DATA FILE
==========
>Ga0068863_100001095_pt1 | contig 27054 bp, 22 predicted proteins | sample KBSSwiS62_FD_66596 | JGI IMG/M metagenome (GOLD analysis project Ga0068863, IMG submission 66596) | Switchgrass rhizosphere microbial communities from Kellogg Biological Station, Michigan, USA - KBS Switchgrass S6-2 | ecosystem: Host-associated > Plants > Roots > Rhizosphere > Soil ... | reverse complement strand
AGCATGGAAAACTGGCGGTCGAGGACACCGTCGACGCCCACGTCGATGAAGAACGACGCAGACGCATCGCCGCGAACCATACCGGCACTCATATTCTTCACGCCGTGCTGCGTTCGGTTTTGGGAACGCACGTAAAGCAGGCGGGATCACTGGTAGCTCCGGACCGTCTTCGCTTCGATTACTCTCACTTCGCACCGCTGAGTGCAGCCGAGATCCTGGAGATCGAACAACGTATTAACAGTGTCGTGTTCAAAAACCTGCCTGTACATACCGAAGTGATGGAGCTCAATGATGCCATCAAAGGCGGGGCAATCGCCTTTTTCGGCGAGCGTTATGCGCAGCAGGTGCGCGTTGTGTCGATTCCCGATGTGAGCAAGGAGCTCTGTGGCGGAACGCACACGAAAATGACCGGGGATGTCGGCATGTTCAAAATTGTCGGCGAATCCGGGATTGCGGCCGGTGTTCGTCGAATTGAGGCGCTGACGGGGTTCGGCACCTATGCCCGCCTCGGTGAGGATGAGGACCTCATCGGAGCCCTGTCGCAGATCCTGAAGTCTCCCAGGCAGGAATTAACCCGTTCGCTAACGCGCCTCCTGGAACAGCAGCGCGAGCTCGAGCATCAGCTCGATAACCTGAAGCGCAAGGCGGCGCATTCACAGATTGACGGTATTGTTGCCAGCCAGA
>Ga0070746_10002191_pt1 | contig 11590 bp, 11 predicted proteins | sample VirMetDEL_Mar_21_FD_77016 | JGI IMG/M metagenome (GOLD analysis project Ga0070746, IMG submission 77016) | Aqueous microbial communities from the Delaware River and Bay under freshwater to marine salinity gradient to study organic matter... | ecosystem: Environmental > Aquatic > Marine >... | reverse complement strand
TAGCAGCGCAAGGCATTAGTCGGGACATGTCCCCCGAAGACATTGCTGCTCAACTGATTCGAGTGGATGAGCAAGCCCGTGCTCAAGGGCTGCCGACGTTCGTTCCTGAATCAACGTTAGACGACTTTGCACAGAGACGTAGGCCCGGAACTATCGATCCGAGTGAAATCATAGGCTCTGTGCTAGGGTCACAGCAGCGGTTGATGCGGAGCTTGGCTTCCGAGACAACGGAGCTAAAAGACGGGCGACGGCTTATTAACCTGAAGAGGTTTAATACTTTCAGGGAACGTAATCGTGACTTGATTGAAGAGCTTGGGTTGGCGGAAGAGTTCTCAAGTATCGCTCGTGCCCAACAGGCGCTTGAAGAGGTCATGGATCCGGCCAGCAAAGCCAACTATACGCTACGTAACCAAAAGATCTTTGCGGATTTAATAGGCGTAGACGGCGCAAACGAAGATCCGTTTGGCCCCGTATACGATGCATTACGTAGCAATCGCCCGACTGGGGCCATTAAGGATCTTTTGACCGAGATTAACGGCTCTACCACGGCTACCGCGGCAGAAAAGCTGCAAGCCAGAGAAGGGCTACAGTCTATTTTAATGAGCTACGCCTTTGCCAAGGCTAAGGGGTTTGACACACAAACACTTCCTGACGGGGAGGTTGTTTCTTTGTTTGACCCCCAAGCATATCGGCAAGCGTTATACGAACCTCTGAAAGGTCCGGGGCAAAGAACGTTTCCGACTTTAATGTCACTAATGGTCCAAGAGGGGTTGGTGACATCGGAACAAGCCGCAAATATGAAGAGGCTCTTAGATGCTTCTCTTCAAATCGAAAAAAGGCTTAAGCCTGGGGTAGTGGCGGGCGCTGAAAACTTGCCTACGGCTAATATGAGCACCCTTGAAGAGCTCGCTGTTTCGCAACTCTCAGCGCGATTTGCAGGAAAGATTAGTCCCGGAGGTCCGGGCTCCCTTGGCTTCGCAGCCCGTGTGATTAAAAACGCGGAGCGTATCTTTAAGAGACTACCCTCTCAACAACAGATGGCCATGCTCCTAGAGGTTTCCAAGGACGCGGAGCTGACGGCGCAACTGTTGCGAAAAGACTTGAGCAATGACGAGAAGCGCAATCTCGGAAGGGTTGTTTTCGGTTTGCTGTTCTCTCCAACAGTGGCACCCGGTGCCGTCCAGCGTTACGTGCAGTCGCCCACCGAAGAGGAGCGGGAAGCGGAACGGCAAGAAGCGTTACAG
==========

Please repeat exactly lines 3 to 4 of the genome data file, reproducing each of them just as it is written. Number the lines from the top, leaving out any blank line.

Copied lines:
>Ga0070746_10002191_pt1 | contig 11590 bp, 11 predicted proteins | sample VirMetDEL_Mar_21_FD_77016 | JGI IMG/M metagenome (GOLD analysis project Ga0070746, IMG submission 77016) | Aqueous microbial communities from the Delaware River and Bay under freshwater to marine salinity gradient to study organic matter... | ecosystem: Environmental > Aquatic > Marine >... | reverse complement strand
TAGCAGCGCAAGGCATTAGTCGGGACATGTCCCCCGAAGACATTGCTGCTCAACTGATTCGAGTGGATGAGCAAGCCCGTGCTCAAGGGCTGCCGACGTTCGTTCCTGAATCAACGTTAGACGACTTTGCACAGAGACGTAGGCCCGGAACTATCGATCCGAGTGAAATCATAGGCTCTGTGCTAGGGTCACAGCAGCGGTTGATGCGGAGCTTGGCTTCCGAGACAACGGAGCTAAAAGACGGGCGACGGCTTATTAACCTGAAGAGGTTTAATACTTTCAGGGAACGTAATCGTGACTTGATTGAAGAGCTTGGGTTGGCGGAAGAGTTCTCAAGTATCGCTCGTGCCCAACAGGCGCTTGAAGAGGTCATGGATCCGGCCAGCAAAGCCAACTATACGCTACGTAACCAAAAGATCTTTGCGGATTTAATAGGCGTAGACGGCGCAAACGAAGATCCGTTTGGCCCCGTATACGATGCATTACGTAGCAATCGCCCGACTGGGGCCATTAAGGATCTTTTGACCGAGATTAACGGCTCTACCACGGCTACCGCGGCAGAAAAGCTGCAAGCCAGAGAAGGGCTACAGTCTATTTTAATGAGCTACGCCTTTGCCAAGGCTAAGGGGTTTGACACACAAACACTTCCTGACGGGGAGGTTGTTTCTTTGTTTGACCCCCAAGCATATCGGCAAGCGTTATACGAACCTCTGAAAGGTCCGGGGCAAAGAACGTTTCCGACTTTAATGTCACTAATGGTCCAAGAGGGGTTGGTGACATCGGAACAAGCCGCAAATATGAAGAGGCTCTTAGATGCTTCTCTTCAAATCGAAAAAAGGCTTAAGCCTGGGGTAGTGGCGGGCGCTGAAAACTTGCCTACGGCTAATATGAGCACCCTTGAAGAGCTCGCTGTTTCGCAACTCTCAGCGCGATTTGCAGGAAAGATTAGTCCCGGAGGTCCGGGCTCCCTTGGCTTCGCAGCCCGTGTGATTAAAAACGCGGAGCGTATCTTTAAGAGACTACCCTCTCAACAACAGATGGCCATGCTCCTAGAGGTTTCCAAGGACGCGGAGCTGACGGCGCAACTGTTGCGAAAAGACTTGAGCAATGACGAGAAGCGCAATCTCGGAAGGGTTGTTTTCGGTTTGCTGTTCTCTCCAACAGTGGCACCCGGTGCCGTCCAGCGTTACGTGCAGTCGCCCACCGAAGAGGAGCGGGAAGCGGAACGGCAAGAAGCGTTACAG